Do you know the facts behind some of these common myths about the PTO?
1. The PTO’s main function is to send fundraising letters home in my child’s backpack, asking me to buy stuff.
FACT AND FICTION. The PTO does do fundraising, yes. And occasionally information on those fundraisers is sent home in the backpacks, yes. But all those funds go to enrichment activities in the schools (plays, speakers, shows, field trips), as well as grants to the schools (for things like iPads, learning carts, and the anti-bullying program). The PTO’s mission is to enrich and extend the curriculum by providing activities and resources that aren’t in the school budget –and raising money is a necessary part of offering those enrichments.
2. I’m a “bad” parent if I don’t buy a bunch of stuff (that I don’t necessarily need or want) to support the PTO.
FICTION!! There are many different ways to support the PTO. Some people choose to sell to their friends, family and neighbors during the PTO’s fundraisers. Some people write a check at the beginning of the year, and cross “support the PTO” off their list for the year. Some people donate their time and talents to the PTO’s fundraisers and events. All of these are great ways to support the PTO, and are equally important and equally appreciated.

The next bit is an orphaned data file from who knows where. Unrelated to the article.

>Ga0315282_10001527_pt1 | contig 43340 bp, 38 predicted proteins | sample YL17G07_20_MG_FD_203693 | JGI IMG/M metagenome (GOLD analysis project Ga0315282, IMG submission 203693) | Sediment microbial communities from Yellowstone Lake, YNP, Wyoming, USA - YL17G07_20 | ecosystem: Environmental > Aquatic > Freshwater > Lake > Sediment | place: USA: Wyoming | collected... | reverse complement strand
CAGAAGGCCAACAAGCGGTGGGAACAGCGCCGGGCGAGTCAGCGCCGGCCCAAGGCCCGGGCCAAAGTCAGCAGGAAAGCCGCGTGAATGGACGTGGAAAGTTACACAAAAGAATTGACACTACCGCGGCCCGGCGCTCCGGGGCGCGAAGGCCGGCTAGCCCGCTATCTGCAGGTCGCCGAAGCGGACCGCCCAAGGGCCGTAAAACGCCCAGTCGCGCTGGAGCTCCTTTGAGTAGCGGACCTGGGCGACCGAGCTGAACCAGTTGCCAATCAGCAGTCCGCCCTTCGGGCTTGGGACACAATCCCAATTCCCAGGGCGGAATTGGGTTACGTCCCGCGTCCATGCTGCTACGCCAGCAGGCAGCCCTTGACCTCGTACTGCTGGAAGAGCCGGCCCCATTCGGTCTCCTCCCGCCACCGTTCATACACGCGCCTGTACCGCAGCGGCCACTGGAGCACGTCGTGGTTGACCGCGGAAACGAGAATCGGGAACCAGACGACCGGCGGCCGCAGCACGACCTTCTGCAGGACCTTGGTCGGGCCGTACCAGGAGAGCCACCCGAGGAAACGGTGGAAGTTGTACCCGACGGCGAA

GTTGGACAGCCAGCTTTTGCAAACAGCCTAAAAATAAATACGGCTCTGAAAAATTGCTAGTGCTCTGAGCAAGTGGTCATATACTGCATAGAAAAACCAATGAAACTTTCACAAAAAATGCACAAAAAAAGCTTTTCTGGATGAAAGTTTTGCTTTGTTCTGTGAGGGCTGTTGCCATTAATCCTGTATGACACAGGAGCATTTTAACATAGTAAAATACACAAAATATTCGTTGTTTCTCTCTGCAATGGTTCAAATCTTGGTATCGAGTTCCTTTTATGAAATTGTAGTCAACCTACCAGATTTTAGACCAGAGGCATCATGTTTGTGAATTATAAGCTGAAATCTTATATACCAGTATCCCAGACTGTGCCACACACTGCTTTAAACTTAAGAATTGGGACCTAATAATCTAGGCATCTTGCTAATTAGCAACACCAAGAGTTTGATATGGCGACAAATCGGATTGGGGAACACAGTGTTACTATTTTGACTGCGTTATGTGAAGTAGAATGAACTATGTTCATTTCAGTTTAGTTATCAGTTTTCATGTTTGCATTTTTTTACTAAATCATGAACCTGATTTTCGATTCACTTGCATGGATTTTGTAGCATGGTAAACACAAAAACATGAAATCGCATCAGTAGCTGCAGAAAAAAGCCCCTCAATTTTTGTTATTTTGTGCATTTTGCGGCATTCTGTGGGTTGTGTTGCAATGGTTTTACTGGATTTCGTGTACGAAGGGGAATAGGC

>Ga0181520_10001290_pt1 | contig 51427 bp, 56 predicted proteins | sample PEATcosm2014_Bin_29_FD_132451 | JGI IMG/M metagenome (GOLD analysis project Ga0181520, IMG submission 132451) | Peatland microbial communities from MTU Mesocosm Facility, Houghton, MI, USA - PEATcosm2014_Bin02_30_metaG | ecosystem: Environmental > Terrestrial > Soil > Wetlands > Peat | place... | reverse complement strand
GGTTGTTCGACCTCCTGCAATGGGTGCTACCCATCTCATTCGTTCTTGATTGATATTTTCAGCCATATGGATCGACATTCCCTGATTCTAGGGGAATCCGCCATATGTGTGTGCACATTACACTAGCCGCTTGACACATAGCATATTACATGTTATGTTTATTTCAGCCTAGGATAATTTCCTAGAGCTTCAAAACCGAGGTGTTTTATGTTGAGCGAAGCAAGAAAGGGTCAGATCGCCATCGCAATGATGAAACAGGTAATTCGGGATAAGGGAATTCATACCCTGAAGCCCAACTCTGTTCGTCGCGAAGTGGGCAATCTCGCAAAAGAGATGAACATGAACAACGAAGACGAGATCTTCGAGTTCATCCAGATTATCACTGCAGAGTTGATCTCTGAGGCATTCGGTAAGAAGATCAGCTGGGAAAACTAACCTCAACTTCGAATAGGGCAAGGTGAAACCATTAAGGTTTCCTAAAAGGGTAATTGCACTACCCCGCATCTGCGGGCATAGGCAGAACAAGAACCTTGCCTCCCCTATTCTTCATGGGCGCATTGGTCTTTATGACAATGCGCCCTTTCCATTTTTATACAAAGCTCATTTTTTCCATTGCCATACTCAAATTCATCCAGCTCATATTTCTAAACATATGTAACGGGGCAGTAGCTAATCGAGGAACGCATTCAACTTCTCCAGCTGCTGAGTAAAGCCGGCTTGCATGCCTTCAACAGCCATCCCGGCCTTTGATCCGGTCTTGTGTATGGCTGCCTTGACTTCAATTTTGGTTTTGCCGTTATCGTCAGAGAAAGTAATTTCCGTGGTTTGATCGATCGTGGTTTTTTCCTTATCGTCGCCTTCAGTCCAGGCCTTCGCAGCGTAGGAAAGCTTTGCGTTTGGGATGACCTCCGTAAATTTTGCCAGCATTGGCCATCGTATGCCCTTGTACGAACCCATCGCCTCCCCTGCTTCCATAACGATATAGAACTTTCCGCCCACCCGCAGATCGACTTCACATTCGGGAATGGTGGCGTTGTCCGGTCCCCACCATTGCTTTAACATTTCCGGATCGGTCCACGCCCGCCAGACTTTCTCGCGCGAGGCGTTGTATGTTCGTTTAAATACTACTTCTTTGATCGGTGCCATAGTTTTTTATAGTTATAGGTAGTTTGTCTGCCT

3. Everyone in the PTO has known each other since their kids were in diapers, and it’s hard to break in.
FICTION! The PTO is made up of parents of kindergarteners to parents of high schoolers, and every year new parents join. This year, the PTO board has a few parents whose children started kindergarten last month and a few with children who are looking at colleges – and most board members did not know each other before joining the board. Contact Meg McGuire at email@example.com if you’re interested in joining the PTO board or becoming more actively involved in the PTO.
4. I’m not welcome at the PTO’s monthly board meetings because I am not a board member.
FICTION! Everyone is welcome at the PTO’s monthly meetings, which are held on the second Wednesday of the month at 7 p.m. in the Ashland High School library! PTO meetings are a good place to connect with other parents, get to know school administrators, and find out more about what’s happening in the school system. At our first meeting of the year, Superintendent Adams shared his vision for the future of the district, and Officer Ed Berman taught us all a lot about what’s happening in our schools to keep our kids safe!
5. If I join the PTO, I’ll get roped into volunteering at a bunch of events.
FICTION! Joining the PTO does not obligate you to do anything other than make a yearly donation. If you can contribute more, in either time or money, it would be appreciated, but it’s certainly not necessary, or expected.
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